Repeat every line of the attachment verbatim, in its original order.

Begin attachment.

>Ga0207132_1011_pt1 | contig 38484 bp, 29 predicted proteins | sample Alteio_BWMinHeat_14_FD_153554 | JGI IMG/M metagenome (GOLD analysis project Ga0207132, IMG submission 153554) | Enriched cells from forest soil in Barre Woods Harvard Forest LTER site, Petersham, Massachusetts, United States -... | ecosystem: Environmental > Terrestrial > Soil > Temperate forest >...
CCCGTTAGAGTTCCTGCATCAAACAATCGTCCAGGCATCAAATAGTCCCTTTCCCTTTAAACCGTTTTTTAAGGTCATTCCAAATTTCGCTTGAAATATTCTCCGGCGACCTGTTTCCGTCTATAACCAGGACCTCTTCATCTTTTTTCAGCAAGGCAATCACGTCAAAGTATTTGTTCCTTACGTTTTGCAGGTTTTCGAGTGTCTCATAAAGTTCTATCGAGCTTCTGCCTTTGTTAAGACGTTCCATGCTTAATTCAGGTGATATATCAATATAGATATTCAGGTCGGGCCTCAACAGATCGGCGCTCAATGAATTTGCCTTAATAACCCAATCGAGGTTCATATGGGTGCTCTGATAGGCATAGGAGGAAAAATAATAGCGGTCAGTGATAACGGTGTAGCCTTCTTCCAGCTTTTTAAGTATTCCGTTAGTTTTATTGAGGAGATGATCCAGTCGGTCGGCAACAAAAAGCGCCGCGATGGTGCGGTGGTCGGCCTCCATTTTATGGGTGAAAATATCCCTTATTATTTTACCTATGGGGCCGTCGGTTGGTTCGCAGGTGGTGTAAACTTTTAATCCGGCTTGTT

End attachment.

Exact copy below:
>Ga0207132_1011_pt1 | contig 38484 bp, 29 predicted proteins | sample Alteio_BWMinHeat_14_FD_153554 | JGI IMG/M metagenome (GOLD analysis project Ga0207132, IMG submission 153554) | Enriched cells from forest soil in Barre Woods Harvard Forest LTER site, Petersham, Massachusetts, United States -... | ecosystem: Environmental > Terrestrial > Soil > Temperate forest >...
CCCGTTAGAGTTCCTGCATCAAACAATCGTCCAGGCATCAAATAGTCCCTTTCCCTTTAAACCGTTTTTTAAGGTCATTCCAAATTTCGCTTGAAATATTCTCCGGCGACCTGTTTCCGTCTATAACCAGGACCTCTTCATCTTTTTTCAGCAAGGCAATCACGTCAAAGTATTTGTTCCTTACGTTTTGCAGGTTTTCGAGTGTCTCATAAAGTTCTATCGAGCTTCTGCCTTTGTTAAGACGTTCCATGCTTAATTCAGGTGATATATCAATATAGATATTCAGGTCGGGCCTCAACAGATCGGCGCTCAATGAATTTGCCTTAATAACCCAATCGAGGTTCATATGGGTGCTCTGATAGGCATAGGAGGAAAAATAATAGCGGTCAGTGATAACGGTGTAGCCTTCTTCCAGCTTTTTAAGTATTCCGTTAGTTTTATTGAGGAGATGATCCAGTCGGTCGGCAACAAAAAGCGCCGCGATGGTGCGGTGGTCGGCCTCCATTTTATGGGTGAAAATATCCCTTATTATTTTACCTATGGGGCCGTCGGTTGGTTCGCAGGTGGTGTAAACTTTTAATCCGGCTTGTT